SpaceX’s big test next week: First time to send people to heaven

Elon Musk, the founder of SpaceX, the US space exploration technology company, is set to embark on the biggest test of its space venture in nearly two decades, putting humans into orbit,media reported. The company’s manned Dragon spacecraft will lift off on May 27, local time, to send two NASA astronauts to the International Space Station.

SpaceX's big test next week: First time to send people to heaven

There are many milestones in the history of human spaceflight, such as Yuri Gagarin’s entry into Earth orbit in 1961 and The moon in 1969. While SpaceX’s upcoming manned launch may not be comparable to those achievements, it will mark the first time a private spacecraft has put humans into orbit. It is also the first time an astronaut has taken off from the U.S. mainland since the shuttle was retired in 2011.

“It’s definitely the first and epic moment that we’ve never had anyone go into space on a commercial spacecraft,” said Luigi Peluso, an aerospace analyst at AlixPartners. Going into space is still very dangerous, especially when it comes to manned launches, and the difficulty is exponential. This includes not only bringing them safely to their space destinations, but also bringing them back. “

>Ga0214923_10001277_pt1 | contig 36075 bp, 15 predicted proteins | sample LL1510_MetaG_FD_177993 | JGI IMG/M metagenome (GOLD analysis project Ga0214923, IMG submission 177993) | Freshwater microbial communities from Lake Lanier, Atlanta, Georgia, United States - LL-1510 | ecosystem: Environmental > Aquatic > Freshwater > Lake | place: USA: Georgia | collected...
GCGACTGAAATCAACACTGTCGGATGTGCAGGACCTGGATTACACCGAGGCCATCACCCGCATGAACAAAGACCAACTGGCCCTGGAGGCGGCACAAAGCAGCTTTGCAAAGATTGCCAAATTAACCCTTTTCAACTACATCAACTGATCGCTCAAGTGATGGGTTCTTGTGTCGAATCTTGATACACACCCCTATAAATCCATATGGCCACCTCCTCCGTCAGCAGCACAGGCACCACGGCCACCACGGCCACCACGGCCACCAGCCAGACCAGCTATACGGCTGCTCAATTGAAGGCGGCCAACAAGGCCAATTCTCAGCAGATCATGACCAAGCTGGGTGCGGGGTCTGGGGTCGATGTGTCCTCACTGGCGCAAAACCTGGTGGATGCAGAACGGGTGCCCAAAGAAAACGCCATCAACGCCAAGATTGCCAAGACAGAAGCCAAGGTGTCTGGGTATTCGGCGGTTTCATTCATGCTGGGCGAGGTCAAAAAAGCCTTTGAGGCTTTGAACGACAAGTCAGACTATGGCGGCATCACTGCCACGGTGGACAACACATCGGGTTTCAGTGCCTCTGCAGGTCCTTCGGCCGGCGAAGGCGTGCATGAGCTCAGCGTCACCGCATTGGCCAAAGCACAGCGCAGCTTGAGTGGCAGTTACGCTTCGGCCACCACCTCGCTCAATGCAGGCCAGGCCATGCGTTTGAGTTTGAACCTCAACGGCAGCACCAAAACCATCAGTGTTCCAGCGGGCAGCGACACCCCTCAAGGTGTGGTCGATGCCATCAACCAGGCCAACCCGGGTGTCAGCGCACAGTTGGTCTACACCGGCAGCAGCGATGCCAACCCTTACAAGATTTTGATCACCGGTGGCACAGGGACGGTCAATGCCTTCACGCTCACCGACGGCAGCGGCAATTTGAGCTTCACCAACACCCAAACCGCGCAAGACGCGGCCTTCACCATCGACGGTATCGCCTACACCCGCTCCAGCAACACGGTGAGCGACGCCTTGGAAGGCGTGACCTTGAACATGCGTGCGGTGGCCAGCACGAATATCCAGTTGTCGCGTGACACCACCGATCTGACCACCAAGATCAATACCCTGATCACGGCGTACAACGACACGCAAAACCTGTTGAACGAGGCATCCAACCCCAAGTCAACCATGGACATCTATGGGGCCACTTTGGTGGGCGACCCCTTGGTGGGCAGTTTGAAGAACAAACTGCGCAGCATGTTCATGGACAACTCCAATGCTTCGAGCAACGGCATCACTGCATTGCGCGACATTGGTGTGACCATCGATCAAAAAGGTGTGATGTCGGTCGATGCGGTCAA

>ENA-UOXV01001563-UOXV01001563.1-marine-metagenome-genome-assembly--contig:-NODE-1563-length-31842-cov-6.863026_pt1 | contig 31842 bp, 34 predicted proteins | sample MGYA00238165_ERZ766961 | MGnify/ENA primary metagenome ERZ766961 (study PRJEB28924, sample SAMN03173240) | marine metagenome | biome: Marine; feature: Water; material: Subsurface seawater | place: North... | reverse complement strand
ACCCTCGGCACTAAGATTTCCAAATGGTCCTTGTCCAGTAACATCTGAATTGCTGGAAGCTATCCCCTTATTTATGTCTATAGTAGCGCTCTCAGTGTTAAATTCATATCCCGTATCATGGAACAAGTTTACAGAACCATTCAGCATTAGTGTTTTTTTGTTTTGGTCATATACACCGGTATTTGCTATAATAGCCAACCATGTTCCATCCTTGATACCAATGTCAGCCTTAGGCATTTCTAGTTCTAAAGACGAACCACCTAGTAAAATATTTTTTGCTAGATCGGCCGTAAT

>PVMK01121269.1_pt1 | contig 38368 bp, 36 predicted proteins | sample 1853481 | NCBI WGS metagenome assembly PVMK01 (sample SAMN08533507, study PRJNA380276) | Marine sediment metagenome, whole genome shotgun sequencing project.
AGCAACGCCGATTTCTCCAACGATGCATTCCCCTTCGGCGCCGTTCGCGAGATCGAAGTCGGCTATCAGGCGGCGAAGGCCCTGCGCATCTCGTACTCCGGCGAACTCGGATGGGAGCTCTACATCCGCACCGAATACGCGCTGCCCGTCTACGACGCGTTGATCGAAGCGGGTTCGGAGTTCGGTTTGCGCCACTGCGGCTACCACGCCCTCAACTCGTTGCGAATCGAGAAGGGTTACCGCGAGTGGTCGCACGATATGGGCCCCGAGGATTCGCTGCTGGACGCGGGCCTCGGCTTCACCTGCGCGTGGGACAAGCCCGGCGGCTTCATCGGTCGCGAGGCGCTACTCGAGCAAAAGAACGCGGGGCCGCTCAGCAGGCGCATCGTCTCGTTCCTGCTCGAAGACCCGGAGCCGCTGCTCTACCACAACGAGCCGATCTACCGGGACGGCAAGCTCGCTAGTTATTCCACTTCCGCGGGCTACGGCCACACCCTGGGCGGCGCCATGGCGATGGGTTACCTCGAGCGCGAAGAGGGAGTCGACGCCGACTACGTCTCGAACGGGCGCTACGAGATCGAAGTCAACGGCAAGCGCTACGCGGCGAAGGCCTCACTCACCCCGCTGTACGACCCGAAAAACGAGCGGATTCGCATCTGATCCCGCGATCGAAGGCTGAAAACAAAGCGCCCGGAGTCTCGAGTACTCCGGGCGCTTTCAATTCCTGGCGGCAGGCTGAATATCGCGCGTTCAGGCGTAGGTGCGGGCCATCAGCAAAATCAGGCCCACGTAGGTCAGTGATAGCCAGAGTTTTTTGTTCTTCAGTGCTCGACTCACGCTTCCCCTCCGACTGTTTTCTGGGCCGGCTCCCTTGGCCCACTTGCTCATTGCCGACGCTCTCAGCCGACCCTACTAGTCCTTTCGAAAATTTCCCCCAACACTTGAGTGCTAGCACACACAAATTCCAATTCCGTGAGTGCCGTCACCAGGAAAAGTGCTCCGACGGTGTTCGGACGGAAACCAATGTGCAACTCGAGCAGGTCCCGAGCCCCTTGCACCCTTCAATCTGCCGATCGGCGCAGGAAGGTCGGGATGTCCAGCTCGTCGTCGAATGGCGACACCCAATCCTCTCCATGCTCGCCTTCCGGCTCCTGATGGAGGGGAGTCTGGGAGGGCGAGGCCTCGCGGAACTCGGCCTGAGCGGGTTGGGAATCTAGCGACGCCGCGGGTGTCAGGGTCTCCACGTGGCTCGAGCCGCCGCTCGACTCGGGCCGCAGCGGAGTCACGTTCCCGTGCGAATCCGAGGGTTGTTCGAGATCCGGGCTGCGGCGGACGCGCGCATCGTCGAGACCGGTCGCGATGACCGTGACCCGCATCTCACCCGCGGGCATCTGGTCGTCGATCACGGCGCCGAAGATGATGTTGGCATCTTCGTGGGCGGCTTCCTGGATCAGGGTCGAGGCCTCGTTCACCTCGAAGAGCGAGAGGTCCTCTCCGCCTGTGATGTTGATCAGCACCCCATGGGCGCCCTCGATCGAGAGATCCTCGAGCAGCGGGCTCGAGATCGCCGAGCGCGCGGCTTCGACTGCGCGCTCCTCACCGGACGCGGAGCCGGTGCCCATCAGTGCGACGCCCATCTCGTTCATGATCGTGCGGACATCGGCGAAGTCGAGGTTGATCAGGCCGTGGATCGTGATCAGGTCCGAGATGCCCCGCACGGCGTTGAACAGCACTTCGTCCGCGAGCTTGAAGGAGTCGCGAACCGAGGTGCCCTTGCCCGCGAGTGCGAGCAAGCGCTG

Musk founded SpaceX in 2002 with the ultimate goal of enabling people to live on other planets. NASA has always been a key partner and customer, and SpaceX’s cargo ships have regularly supplied their space station astronauts with supplies. In 2014, NASA awarded SpaceX and Boeing a total of $6.8 billion in contracts to restore the ability to launch astronauts on u.S. soil.

SpaceX is ahead of Boeing’s effort to break the finish line, which will spur its transformation from space upstart to giant. “This is an absolute disgrace to Boeing and a devastating blow to its engineering capabilities and reputation,” said George Ferguson, an analyst at Bloomberg’ industry research firm. “

SpaceX’s launch will usher in a new era of commercial space flight. “This is a real breakthrough in space,” said Lori Garver, a former NASA deputy director. The project has been in the works for a decade, and the keys to your near-Earth orbit have been handed over to the private sector, giving NASA the freedom to do other things. Eventually, paying visitors will be able to travel through space. “